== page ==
Broward County

A chef wanted to open shop. He says a racist inspector was hellbent on stopping him

A chef prepares food for guests at Red Door Asian Bistro in Fort Lauderdale. The owners said in a federal lawsuit that opening the restaurant became a nightmare in 2018 when a city inspector made repeated racist remarks and unfairly cited them for code violations.
A chef prepares food for guests at Red Door Asian Bistro in Fort Lauderdale. The owners said in a federal lawsuit that opening the restaurant became a nightmare in 2018 when a city inspector made repeated racist remarks and unfairly cited them for code violations. Courtesy of Red Door Asian Bistro

Chef Tony Liu has made a career opening Asian fusion restaurants, including several in the Hamptons in New York and another inside the Trump International Beach Resort in Sunny Isles Beach. But opening a restaurant on Fort Lauderdale’s signature commercial strip, Las Olas Boulevard, proved to be a challenge unlike any he has experienced.

According to a federal lawsuit filed by Liu and his business partner, Antonio Asta, the city of Fort Lauderdale’s chief mechanical inspector, Robert Gonzalez, made it his mission to stop the restaurant from opening. Gonzalez issued a so-called “red-flag” notice in April, ordering the restaurant to address its use of kitchen hoods above its hibachi tables. He said the hoods weren’t certified.

But Liu and Asta say the notice was bogus — and that racism toward Liu was a motivating factor.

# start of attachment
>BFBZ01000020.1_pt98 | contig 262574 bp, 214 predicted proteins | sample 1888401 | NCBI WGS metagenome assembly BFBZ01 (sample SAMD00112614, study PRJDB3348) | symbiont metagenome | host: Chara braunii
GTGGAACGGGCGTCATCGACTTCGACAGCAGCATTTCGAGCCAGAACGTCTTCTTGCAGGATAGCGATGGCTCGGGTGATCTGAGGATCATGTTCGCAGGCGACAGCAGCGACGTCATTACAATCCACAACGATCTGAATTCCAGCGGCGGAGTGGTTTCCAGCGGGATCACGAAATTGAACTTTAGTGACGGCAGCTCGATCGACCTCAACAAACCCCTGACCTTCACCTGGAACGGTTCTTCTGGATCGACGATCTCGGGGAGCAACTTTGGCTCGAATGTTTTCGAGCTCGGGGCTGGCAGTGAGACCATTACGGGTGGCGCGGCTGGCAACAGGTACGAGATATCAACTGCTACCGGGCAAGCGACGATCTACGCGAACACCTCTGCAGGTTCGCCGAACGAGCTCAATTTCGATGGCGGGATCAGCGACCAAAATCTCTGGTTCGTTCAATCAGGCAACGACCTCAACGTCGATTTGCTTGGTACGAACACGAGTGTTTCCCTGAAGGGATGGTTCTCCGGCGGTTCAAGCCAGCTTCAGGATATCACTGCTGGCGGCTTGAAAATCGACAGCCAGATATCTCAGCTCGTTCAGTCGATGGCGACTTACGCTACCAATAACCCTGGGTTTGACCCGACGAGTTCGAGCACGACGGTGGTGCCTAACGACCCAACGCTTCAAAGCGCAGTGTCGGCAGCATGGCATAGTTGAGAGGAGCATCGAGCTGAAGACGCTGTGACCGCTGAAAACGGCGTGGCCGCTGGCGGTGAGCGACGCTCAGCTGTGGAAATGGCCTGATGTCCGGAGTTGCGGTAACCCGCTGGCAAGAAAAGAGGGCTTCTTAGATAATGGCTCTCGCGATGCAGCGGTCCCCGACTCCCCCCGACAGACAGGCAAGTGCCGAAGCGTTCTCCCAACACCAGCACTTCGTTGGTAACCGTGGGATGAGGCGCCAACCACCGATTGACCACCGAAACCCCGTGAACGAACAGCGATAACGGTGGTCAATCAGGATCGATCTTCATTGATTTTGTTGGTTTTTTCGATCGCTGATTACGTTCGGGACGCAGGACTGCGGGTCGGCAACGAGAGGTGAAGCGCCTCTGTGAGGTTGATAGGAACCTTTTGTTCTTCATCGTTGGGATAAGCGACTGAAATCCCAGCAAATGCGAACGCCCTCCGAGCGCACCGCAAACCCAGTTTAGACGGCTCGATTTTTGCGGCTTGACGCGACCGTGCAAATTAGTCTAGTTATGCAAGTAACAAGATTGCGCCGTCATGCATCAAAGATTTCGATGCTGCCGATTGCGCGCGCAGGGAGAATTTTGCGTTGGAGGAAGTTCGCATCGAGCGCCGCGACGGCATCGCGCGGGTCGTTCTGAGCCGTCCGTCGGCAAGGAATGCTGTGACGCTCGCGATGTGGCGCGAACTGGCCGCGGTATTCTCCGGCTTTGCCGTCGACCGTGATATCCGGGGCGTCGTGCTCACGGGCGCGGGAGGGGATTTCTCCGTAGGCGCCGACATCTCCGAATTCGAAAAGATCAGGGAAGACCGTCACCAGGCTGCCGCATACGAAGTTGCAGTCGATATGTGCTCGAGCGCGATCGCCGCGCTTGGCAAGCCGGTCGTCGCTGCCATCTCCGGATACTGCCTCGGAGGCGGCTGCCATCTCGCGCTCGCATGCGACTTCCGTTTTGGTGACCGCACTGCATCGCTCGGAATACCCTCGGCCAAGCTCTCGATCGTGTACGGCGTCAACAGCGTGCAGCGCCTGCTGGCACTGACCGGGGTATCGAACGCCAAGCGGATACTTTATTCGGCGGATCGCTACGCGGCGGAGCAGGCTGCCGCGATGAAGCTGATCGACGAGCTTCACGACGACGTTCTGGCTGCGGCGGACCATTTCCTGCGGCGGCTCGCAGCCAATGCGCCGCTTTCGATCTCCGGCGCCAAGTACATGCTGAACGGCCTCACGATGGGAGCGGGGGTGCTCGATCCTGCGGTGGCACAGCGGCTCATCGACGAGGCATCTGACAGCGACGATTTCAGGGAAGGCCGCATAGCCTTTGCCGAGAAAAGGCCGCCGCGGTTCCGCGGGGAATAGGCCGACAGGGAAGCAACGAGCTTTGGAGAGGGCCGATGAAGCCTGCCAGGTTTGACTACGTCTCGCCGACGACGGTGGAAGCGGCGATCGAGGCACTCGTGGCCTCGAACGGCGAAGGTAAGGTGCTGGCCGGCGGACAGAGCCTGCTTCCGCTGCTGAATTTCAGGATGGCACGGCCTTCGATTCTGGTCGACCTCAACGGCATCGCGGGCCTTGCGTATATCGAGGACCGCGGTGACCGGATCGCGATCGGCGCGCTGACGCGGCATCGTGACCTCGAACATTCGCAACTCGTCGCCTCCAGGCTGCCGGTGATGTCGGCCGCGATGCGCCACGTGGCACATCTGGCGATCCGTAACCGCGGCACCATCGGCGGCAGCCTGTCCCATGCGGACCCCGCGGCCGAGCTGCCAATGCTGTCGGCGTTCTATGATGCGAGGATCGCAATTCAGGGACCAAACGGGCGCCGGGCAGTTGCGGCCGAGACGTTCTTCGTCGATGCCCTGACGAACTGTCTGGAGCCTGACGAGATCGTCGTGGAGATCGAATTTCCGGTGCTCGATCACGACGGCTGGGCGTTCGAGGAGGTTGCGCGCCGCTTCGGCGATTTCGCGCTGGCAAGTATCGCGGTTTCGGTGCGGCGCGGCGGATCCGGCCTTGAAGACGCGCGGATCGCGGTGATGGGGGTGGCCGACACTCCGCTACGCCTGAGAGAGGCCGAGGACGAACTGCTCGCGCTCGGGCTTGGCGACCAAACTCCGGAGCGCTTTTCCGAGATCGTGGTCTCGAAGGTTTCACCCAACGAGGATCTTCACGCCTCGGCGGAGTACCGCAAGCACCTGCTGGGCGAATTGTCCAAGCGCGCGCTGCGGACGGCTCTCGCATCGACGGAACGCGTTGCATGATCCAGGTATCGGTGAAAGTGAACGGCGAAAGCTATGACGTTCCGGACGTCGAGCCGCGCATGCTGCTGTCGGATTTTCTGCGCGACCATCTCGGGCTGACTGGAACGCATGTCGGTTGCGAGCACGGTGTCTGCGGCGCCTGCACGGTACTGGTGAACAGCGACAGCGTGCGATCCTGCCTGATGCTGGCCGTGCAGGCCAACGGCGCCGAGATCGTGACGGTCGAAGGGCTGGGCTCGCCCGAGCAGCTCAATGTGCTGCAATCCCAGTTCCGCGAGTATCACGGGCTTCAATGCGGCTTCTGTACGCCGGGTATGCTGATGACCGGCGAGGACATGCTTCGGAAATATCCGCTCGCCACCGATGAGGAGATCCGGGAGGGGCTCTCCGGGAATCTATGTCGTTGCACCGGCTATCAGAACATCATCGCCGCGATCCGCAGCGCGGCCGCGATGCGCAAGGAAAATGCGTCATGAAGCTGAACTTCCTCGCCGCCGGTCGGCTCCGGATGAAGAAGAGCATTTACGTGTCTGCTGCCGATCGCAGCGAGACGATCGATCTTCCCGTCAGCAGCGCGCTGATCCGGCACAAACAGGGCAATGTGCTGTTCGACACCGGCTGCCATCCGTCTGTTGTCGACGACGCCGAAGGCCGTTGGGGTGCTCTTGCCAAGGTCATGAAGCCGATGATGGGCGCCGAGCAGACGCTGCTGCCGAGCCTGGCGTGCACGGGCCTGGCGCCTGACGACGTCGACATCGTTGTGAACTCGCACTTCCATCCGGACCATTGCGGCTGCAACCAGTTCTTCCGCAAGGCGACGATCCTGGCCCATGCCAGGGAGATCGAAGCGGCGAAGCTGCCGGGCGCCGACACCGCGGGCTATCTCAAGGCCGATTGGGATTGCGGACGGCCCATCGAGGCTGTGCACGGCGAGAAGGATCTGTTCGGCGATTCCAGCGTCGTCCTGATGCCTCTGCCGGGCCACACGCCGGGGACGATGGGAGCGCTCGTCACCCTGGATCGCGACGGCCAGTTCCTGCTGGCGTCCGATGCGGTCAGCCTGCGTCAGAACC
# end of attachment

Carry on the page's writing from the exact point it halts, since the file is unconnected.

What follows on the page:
The lawsuit says Gonzalez made anti-Asian comments about Liu, a native of China, including the repeated use of a racial slur. When the owners were preparing for the restaurant to open, the lawsuit claims, Gonzalez showed up at the site and said: “No ch--- from New York is going to tell me how to do my business.”

“I am in charge here,” Gonzalez also said during the visit, according to the suit. “We do things different from what you get away with in New York. I know all about how these Chinese guys do things.”

The complaint accuses Gonzalez of making other racist remarks about Liu during the permitting process. On one occasion, he allegedly asked about Liu: “Does that Chinaman believes [sic] he knows more than me?”

The lawsuit, which was first filed in May and amended in September, says Gonzalez sometimes spoke in a “mocking pseudo-Chinese manner” and once “slanted his eyes” when talking about Liu.

In an Oct. 3 answer to the amended complaint, Gonzalez denied making any of the racist statements and denied that racial bias affected the permitting process.

Gonzalez’s attorney, Natalia Timmons, told the Miami Herald in a statement that Gonzalez “denies all allegations in the complaint and looks forward to successfully defending the action.”

Gonzalez submitted a letter of resignation to the city on June 5, less than two weeks after the lawsuit was filed, according to documents reviewed by the Herald. City representatives declined to comment on Gonzalez’s employment status or the reason for his departure.

The red-flag notice that Gonzalez issued was ultimately withdrawn. After he issued it, the owners say they contacted Owens Corning, which made the kitchen hoods, and learned Gonzalez had provided false information to the company to convince it to write a letter saying the hoods weren’t certified.

“Gonzalez issued the red flag after knowing and seeing documentation that the subject kitchen equipment was stamped as being certified for its intended purpose by the equipment manufacturer, a well-known and established company in the industry,” the owners said in their complaint.

The restaurant also hired an expert to confirm the hoods were certified, according to the complaint, and the city’s building official visited the premises to see for himself. The violation was withdrawn, the complaint says, and the restaurant received the remaining permits it needed to open.